The successful antitumor case of skin tumors that treated with imiquimod cream formulation showed that imiquimod acted as TLR7/8 agonist with antitumor properties. Drobits demonstrated that imiquimod treatment led to upregulation of chemokine CCL2 expression in TLR7/MyD88-dependent manner, which recruited plasmacytoid DCs (pDCs) and converted pDCs into tumor killer cells to eliminate tumor cells.[58] Another TLR7 agonist 852A that stimulated pDCs to produce multiple cytokines has been conducting clinical study in patients with relapsed hematologic malignancies.[59] Besides pDCs, activation of both CD8+ T cells and NK cells by TLR7 agonist is also responsible for antitumor response.[60] In fact, the timing of TLR7/8 stimulation and the profile of induced cytokines are crucial factors for effective immunotherapy of cancer. Nonreasonable treatment of TLR7/8 agonist may lead to TLR7/8 tolerance in DC cells and inhibit the secretion of proinflammatory cytokines.[61]

Transcription activity and protein level of TLR9 were downregulated in pDCs and macrophages of patients with HBV-associated HCC. TLR9 signaling in HBV-HCC patients was also interfered by blocking MyD88-IRAK4 and IRF7 to produce IFN-a. Thus, researchers have realized that it is worth to focus strength on studying the escape mechanisms of HBV to interfere with TLR9 activity in HCC or chronic infection.[62] In addition, the preclinical study has shown promise for a novel TLR-9 agonist C792 to treat multiple myeloma (MM), in which C792 significantly improves immune function and overcomes drug resistance in MM.[63]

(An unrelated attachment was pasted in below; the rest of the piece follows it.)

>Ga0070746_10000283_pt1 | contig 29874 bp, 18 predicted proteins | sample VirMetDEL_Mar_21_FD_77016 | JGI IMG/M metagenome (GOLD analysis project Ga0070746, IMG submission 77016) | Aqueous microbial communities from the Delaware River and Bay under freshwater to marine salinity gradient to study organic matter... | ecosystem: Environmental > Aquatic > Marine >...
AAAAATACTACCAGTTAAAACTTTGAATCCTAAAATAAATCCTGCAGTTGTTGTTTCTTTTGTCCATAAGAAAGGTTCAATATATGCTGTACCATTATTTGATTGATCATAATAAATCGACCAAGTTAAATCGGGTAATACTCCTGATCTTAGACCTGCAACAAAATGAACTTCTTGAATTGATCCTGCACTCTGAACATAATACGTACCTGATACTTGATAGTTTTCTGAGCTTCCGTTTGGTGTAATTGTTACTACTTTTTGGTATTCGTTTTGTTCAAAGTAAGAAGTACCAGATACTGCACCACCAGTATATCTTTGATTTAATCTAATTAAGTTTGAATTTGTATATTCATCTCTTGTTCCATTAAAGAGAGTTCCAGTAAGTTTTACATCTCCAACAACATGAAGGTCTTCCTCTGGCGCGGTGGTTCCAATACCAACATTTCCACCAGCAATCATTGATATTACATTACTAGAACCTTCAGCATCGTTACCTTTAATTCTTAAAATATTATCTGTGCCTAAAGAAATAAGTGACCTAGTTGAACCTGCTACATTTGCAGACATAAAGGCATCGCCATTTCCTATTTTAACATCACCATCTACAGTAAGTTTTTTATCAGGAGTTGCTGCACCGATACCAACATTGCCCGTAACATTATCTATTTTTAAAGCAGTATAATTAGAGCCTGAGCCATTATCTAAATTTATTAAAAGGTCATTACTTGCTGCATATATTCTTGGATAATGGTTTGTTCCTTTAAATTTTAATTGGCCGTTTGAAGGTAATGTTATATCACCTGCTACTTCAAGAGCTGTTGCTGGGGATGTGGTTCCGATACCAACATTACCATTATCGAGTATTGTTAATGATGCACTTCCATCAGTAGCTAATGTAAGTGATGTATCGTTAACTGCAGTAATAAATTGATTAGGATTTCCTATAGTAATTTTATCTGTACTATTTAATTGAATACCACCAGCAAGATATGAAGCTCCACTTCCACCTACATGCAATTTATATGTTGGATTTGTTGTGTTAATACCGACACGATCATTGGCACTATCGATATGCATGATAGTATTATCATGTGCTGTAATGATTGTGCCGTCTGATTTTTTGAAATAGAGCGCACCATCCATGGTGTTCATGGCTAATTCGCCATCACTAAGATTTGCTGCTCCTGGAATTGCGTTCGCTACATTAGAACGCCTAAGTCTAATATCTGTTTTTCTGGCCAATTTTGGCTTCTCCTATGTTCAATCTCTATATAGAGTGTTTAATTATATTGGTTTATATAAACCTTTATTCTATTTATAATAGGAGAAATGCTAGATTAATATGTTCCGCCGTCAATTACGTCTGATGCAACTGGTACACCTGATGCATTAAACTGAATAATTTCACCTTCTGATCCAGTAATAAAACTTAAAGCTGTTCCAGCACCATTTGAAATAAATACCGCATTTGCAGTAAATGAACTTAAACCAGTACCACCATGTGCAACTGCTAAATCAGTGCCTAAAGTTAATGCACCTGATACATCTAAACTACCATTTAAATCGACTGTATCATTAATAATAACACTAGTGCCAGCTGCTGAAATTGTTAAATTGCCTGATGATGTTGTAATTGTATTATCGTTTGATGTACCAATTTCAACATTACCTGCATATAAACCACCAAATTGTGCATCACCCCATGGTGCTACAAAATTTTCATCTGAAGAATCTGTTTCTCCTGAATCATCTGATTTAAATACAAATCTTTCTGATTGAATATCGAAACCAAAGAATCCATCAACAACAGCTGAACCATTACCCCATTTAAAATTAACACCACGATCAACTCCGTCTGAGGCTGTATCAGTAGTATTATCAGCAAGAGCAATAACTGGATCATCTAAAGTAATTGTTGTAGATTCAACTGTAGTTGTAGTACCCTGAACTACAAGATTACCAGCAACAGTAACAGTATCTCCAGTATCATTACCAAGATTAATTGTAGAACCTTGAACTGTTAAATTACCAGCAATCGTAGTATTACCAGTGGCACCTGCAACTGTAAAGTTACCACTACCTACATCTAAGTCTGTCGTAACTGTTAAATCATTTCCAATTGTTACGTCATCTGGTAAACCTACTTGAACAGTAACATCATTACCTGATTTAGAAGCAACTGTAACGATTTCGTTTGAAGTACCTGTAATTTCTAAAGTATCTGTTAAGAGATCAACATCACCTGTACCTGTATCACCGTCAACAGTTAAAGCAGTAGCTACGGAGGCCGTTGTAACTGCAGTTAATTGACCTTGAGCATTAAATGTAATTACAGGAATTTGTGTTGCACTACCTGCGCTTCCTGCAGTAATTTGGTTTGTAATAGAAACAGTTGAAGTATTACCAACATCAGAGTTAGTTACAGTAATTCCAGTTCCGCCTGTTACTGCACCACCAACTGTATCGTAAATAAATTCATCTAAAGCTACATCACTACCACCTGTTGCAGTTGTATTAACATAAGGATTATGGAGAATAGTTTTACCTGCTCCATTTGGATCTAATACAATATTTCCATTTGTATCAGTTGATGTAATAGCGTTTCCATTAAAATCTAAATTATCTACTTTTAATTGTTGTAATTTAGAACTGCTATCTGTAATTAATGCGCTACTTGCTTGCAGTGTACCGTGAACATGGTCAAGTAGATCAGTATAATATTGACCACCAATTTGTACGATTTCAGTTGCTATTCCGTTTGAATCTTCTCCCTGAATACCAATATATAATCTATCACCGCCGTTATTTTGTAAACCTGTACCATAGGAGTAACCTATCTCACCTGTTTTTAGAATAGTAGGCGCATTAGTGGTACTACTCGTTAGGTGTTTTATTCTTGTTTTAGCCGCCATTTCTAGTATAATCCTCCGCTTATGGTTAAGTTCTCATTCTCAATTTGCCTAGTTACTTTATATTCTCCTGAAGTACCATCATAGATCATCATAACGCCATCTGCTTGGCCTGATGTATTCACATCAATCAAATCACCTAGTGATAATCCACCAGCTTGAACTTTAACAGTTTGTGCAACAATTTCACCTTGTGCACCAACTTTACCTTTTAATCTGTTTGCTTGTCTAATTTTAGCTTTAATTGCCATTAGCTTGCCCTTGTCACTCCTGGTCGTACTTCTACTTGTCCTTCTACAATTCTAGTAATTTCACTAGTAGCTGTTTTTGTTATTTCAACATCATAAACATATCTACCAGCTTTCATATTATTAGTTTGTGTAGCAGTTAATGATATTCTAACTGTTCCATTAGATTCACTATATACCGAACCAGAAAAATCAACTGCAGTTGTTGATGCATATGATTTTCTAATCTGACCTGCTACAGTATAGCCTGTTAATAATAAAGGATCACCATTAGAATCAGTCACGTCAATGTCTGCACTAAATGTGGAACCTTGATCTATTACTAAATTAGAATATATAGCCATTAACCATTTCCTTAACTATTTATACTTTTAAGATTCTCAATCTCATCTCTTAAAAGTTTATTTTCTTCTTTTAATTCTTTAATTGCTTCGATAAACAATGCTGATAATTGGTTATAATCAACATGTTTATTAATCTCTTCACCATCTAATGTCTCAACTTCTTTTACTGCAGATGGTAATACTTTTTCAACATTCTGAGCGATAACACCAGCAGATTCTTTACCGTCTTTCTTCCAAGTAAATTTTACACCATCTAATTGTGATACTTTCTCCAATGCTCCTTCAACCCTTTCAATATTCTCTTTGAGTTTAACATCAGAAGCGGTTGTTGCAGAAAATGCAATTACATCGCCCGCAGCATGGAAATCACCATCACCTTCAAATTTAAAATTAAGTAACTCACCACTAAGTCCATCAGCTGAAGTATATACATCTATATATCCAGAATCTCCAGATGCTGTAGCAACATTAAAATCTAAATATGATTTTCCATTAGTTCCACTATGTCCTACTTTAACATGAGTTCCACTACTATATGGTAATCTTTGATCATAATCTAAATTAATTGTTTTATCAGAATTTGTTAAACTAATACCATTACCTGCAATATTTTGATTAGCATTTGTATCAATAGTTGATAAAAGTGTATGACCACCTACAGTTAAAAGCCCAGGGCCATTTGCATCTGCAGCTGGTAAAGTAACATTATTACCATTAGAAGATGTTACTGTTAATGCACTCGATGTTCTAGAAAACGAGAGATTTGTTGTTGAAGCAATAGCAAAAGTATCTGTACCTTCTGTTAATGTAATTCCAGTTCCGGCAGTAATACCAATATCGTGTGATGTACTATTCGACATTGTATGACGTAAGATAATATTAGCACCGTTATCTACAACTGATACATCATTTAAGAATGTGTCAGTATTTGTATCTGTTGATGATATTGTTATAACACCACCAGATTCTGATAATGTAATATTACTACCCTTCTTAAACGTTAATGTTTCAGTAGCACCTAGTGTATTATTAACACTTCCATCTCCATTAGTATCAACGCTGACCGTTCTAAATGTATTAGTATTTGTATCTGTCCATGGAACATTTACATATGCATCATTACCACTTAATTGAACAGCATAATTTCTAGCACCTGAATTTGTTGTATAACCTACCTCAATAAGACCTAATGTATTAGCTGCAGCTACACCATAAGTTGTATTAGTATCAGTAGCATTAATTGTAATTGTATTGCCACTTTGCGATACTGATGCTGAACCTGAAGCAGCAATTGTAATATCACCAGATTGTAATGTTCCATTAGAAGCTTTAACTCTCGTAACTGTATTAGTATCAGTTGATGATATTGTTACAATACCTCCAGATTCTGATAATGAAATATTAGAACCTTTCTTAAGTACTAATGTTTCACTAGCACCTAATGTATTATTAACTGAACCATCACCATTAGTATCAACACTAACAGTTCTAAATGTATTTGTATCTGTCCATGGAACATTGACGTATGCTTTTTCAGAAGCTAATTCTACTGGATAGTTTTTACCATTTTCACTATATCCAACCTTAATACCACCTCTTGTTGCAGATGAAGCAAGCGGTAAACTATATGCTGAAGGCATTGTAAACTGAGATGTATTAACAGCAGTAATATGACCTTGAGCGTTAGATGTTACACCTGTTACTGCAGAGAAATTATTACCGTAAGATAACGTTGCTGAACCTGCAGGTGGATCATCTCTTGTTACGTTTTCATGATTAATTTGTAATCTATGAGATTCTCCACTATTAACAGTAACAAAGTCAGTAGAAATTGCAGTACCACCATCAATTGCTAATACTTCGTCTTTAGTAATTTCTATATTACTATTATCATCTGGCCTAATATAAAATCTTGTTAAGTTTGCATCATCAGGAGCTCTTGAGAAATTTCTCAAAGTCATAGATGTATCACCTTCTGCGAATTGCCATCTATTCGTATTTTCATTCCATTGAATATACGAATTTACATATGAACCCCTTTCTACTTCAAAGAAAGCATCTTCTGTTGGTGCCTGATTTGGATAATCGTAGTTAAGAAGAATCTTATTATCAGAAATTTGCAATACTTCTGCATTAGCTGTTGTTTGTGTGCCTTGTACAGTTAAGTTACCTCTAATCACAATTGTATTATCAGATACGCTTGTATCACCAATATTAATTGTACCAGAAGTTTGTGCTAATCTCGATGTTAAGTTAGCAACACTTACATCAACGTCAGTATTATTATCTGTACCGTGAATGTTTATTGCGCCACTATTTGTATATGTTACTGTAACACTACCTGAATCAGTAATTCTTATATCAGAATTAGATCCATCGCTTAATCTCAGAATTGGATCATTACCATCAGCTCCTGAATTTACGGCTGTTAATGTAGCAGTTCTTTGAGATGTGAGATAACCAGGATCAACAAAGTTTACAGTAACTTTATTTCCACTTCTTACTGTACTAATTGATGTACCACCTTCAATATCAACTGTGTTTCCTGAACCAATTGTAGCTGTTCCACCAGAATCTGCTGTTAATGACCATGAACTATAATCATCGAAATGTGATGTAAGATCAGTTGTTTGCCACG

Multiple TLR agonists have been considered for clinical application (Table 2). BCG has been approved for therapy of superficial bladder cancer, and conducting phase I studies in patients with colorectal cancer.[64,65] TLR3 ligand IPH 31XX has been investigated in breast cancer patients.[66] TLR4 agonist monophosphoryl lipid A (MPL) is in phase I clinical trial for patients with colorectal cancer, and approved for use in Cervarix vaccines as an adjuvant for the prophylaxis of HPV-associated cervical cancer.[67] A phase II study of Flagellin-derived TLR5 agonist CBLB502 (Entolimod) in patients with advanced solid tumors is currently ongoing.[68] TLR7 agonist imiquimod is approved for therapy of basal cell carcinoma.[69] Phase II studies of another TLR7 agonist 852A is also investigated in melanoma patients.[70] TLR9 agonist synthetic oligo-deoxynucleotide-expressing CpG motifs (CpG-ODN) can exert antitumor effects by blocking angiogenesis and enhance the antitumor activity of chemotherapy and radiation therapy in clinical studies.[63] Unlike TLR agonists, TLR antagonists currently under development are anti-TLR antibodies and inactive molecule analogs of agonists. Although agonists have been centered in clinical development activity of TLRs, the discovery of TLR antagonists appear quite promising for proinflammatory and protumor TLRs. Recently, most antitumor TLR antagonists have still been studied in preclinical models.